For an even more recent update on this news, see our Paragraphs and Print Preview post, updated on Nov 7, 2013!
When the 2013-2014 Common Application was initially released, we were warned that the essay section would bear some new restrictions. The “Choose Your Own Topic” essay would be gone. Students would be held to a tightly enforced word count maximum of 650. Document attachments would no longer be accepted, forcing students to work within a text box that supported limited formatting including only bolding, italicizing, underlining and, strangely, the use of just one paragraph break.
Very early on, the complaints via internet message boards and application help centers revealed the folly in this one break paragraph plan. We can assure you, over the decade in which we have been helping students with their college admissions essays, we have never seen a thoughtful, well-structured, 650-word entrance essay that limited itself to two paragraphs. The Common App has since claimed they never meant to implement a one paragraph break rule, pointing out a formatting function that allowed students to use single-return paragraphs; a feature that lent applicants the ability to submit awkwardly formatted essays, devoid of tabs and line space breaks. Like this:
Where ignorance lurks, so too do the frontiers of discovery and imagination. There can be no thought of finishing for ‘aiming for the stars.’ Both figuratively and literally, it is a task to occupy the generations. And no matter how much progress one makes, there is always the thrill of just beginning.
Science has not yet mastered prophecy. We predict too much for the next year and yet far too little for the next 10.
Science cuts two ways, of course; its products can be used for both good and evil. But there’s no turning back from science. The early warnings about technological dangers also come from science.The regret on our side is, they used to say years ago, we are reading about you in science class. Now they say, we are reading about you in history class.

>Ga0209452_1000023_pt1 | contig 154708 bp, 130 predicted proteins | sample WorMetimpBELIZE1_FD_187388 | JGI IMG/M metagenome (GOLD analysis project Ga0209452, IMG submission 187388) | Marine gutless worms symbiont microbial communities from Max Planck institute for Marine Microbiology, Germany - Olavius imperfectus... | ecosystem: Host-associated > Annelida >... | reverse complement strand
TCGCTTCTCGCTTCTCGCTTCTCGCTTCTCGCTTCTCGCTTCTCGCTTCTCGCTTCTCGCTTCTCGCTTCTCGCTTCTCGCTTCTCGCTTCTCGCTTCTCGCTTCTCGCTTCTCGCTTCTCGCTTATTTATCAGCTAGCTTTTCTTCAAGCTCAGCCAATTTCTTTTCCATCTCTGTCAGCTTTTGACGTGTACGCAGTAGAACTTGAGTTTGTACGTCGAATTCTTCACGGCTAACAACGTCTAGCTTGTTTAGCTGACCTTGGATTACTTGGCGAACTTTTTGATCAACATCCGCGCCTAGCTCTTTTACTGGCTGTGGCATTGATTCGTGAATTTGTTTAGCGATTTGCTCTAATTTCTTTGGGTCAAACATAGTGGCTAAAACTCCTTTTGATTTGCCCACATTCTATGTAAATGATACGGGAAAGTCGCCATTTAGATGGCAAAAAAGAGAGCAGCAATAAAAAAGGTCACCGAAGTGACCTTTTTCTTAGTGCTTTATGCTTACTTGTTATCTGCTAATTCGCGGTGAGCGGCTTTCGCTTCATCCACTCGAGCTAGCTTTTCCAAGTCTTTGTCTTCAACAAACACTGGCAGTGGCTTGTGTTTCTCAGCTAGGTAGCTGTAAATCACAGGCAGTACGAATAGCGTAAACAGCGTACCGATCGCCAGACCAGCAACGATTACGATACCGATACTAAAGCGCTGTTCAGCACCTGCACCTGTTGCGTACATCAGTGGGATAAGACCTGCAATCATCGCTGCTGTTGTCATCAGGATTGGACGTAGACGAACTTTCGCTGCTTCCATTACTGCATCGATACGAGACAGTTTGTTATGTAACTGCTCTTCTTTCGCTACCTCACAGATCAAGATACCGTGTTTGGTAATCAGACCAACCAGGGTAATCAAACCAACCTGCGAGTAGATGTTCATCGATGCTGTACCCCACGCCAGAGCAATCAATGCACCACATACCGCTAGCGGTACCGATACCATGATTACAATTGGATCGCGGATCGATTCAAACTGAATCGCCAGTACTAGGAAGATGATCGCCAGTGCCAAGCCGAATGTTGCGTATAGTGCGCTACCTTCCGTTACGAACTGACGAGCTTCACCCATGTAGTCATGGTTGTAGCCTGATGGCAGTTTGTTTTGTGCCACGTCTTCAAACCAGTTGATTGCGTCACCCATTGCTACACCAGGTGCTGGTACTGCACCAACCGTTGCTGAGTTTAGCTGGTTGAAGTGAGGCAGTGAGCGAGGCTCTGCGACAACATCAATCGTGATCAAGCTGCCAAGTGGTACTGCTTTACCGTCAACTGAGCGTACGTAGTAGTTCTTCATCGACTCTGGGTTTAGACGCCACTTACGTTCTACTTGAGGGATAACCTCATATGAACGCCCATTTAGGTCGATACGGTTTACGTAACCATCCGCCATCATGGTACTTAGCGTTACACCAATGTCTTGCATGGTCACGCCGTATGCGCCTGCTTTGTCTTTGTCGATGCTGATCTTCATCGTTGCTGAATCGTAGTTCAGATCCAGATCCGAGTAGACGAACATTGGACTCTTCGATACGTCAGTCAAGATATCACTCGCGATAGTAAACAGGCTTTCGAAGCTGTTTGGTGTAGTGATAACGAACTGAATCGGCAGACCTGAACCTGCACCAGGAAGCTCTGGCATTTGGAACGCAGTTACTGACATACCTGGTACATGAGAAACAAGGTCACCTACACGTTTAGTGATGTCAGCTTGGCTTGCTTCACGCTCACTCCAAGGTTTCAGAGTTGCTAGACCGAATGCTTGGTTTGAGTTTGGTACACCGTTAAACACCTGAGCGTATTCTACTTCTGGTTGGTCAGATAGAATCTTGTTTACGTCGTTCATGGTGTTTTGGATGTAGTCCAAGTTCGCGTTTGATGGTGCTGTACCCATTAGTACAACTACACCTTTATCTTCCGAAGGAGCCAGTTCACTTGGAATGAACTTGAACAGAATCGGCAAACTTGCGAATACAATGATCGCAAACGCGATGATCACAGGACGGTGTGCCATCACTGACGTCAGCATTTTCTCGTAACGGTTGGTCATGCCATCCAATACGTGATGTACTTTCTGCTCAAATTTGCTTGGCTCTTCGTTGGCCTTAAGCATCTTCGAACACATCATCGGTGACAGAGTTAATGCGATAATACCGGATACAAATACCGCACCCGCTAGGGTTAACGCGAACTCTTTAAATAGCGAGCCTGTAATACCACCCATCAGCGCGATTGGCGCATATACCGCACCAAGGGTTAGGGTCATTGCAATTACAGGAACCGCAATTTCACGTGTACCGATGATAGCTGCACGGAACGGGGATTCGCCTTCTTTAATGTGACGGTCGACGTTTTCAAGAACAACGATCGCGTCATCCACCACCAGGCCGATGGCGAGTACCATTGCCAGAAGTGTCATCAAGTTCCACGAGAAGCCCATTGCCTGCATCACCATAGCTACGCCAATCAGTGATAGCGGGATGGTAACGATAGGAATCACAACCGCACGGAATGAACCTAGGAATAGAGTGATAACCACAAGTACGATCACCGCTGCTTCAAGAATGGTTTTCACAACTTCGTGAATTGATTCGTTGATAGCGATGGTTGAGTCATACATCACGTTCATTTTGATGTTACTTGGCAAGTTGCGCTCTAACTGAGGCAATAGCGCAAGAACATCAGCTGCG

Can you find the paragraph breaks without breaking into a migraine? Neither can the admissions essay readers.
This morning, to the delight of frustrated students and college essay advisors everywhere, testing of the Common Application revealed a new development. Real paragraphs! Separated by actual line spaces!
Achieving this new format and confirming that paragraph breaks make it to the final phase of your application is not completely intuitive. After pasting an essay into the Common App essay text box and adjusting for resulting formatting issues (of which there are many, as it seems Word and Google Docs formatting is not supported by the Common App program), a student must manually insert each paragraph break. These spaces will not be evident within the saved text box, and the final essay will appear much like the example of single-return formatting above. In order to confirm that paragraph line breaks have actually been added in the appropriate places, students need to view a PDF print preview of the essay, which is accessible only as part of the active submission process. What. A. Pain. Still, the tool is available to students, and we suggest they use it. The step-by-step process should go something like this: